Civilian-based defense would make a society and its institutions “indigestible to any invader” but such a society, itself, would be incapable of launching any foreign aggression or the invasion of another country since it possesses no weaponry and uses nonviolent resistance in a strictly defensive manner. If threatened with a nuclear attack, nonviolent defenders would have no nuclear deterrent with which to counter. They would have to be prepared to face down nuclear blackmail and be prepared to die for their cause, just as soldiers are prepared to die for their cause. If the global community was not prepared to ostracize and boycott a rogue government that possessed weapons of mass destruction until its nuclear threat was withdrawn, then little could be done except to let the bluff be called. “The would-be threatener would have little to gain from following through with his threat if it meant creating a wasteland of the territory he sought to control, for nothing of value would remain for him to exploit.”

The Tradition of Nonviolence
The term “people power” is part of a surprisingly long and robust tradition of waging social conflict by nonviolent means. Probably the first recorded act of civil disobedience in history is the refusal of the Hebrew midwives to obey the Pharaoh’s order to kill male Hebrew babies in 1350 B.C. (Exodus 1:15-19) Those who have studied the history of nonviolent movements have cataloged a surprisingly long list of examples, often beginning with the American colonial boycotts, tax refusal, and acts of civil disobedience which culminated in the violent struggle for independence against Great Britain. The most pertinent observation about the American Revolution came from John Adams, who observed that the real revolution took place in the hearts and minds of the American colonists long “before the [official] war commenced” in April 1775. Nonviolent resistance played a significant role during the 19th and 20th Centuries, being found in a wide variety of “political, cultural, and geographic conditions.” Gene Sharp lists some of the most prominent examples in his book, SOCIAL POWER AND POLITICAL FREEDOM:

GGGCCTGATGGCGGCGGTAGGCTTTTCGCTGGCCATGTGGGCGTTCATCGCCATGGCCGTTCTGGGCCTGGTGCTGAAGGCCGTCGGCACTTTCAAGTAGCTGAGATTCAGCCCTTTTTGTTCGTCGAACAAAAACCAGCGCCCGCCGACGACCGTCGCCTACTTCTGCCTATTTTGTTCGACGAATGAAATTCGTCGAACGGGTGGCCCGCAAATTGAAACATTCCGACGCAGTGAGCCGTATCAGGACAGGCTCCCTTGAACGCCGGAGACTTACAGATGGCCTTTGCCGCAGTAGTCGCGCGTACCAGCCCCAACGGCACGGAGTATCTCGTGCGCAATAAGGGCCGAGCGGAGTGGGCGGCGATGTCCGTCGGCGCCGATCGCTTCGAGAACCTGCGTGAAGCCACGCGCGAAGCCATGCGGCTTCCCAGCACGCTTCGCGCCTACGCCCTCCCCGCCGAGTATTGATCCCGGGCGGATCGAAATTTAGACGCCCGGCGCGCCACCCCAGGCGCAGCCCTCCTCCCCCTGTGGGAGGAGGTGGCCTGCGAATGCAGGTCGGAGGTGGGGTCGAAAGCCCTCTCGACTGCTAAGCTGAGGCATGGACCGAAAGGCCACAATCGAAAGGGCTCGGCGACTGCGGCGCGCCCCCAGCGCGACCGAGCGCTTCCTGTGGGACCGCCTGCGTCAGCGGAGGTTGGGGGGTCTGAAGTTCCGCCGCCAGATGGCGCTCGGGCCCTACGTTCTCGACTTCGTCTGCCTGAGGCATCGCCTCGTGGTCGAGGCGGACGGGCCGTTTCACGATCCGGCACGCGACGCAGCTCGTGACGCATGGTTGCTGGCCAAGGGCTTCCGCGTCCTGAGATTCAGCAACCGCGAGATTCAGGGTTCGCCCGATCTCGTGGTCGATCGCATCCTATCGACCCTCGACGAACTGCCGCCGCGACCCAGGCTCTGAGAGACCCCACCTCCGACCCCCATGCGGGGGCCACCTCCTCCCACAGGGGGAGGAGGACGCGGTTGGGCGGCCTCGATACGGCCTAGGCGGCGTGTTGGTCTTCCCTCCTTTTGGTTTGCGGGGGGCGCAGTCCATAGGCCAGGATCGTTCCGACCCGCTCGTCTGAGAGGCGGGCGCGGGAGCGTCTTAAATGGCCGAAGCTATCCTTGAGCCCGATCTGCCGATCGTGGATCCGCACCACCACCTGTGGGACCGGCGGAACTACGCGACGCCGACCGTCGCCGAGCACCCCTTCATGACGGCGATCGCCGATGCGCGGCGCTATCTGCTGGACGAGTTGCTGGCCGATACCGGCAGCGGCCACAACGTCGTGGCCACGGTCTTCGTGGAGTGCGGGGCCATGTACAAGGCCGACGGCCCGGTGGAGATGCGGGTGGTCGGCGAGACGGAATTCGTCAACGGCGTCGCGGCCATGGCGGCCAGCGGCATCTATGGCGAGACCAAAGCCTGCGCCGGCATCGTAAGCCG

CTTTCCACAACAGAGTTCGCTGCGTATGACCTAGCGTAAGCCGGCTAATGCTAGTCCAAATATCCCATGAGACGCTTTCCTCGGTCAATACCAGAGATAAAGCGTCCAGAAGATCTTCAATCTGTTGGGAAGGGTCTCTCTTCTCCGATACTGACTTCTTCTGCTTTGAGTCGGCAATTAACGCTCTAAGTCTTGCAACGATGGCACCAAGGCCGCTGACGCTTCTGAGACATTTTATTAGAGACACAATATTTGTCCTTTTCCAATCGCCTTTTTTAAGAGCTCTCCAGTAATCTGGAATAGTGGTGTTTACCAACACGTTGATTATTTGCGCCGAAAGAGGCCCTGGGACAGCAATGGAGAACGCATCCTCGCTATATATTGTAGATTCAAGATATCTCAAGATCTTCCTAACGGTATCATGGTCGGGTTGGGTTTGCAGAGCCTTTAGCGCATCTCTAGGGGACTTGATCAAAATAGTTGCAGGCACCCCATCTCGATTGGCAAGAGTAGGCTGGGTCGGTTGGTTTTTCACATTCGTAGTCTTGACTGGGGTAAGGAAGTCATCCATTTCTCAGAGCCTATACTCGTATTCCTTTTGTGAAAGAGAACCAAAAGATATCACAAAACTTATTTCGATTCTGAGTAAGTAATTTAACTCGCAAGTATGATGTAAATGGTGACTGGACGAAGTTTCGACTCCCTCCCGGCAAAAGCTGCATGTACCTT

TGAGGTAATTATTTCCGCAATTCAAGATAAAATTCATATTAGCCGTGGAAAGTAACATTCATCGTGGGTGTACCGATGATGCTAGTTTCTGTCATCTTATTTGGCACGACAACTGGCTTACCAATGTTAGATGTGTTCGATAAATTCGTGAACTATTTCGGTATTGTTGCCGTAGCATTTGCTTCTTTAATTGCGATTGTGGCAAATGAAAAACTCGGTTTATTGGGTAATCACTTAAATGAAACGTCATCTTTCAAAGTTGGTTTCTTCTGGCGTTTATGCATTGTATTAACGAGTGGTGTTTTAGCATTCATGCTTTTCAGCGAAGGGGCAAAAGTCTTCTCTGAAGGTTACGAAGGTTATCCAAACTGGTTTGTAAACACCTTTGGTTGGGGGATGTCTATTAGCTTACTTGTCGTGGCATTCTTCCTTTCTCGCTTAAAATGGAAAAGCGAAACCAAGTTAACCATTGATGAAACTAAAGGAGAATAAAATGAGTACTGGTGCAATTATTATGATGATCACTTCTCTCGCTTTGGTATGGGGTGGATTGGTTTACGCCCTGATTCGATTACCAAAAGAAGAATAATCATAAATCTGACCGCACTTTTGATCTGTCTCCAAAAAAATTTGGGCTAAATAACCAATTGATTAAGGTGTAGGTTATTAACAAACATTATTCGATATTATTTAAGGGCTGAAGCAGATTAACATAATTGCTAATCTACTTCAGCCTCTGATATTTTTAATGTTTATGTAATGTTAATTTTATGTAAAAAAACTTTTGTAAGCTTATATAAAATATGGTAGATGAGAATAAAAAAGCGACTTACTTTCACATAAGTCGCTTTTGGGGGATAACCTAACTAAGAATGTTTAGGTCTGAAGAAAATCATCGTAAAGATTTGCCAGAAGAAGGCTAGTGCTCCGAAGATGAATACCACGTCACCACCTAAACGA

Hungarian passive resistance to Austrian rule, 1850-1867
Finnish resistance to Russia, 1898-1905
Nonviolent resistance to the Tsardom during the Russian Revolutions of 1905 and 1917
German general strike and non-cooperation to the Kapp Putsch in 1920
Resistance to the French and Belgian occupation of the Ruhr 1923-1925
The Indian independence movement led by Gandhi, 1930 – 1947
The Muslim Pashtun (Pathan) Movement of the North-West Frontier of India, 1930-1934 led by Badshah Khan
The resistance of over 14,000 Norwegian teachers and clergymen to Nazi rule during World War II
Czechoslovakian resistance to Soviet invasion, 1968-1969
The Intifada, the Palestinian resistance to the Israeli occupation, beginning in 1987.

Sharp concludes that “Much can be learned from these experiences” (of which the above are only a partial listing). For example, Badshah Khan’s organization of Pathans, known as the Khudai Khidmatgar, exploded the myth that nonviolence can only be followed by those who are gentle (the Pathans were known as some of the most violent fighters in the world) and that nonviolence had no place in Islam. These examples also show that “resistance is possible in a wide variety of situations and conflicts, even in extremely difficult and repressive ones.” Nevertheless, Sharp also points out that nearly all of these historical examples of nonviolent resistance suffered from the absence of strategic planning, preparation, and training. However, even where they failed, none of them invalidated the “proposition that all government, even totalitarian government, is based on the consent and cooperation of the ruled” and everyone of them tended to prove that if the consent of the populace is taken away, then every regime, even the most ruthless, must collapse.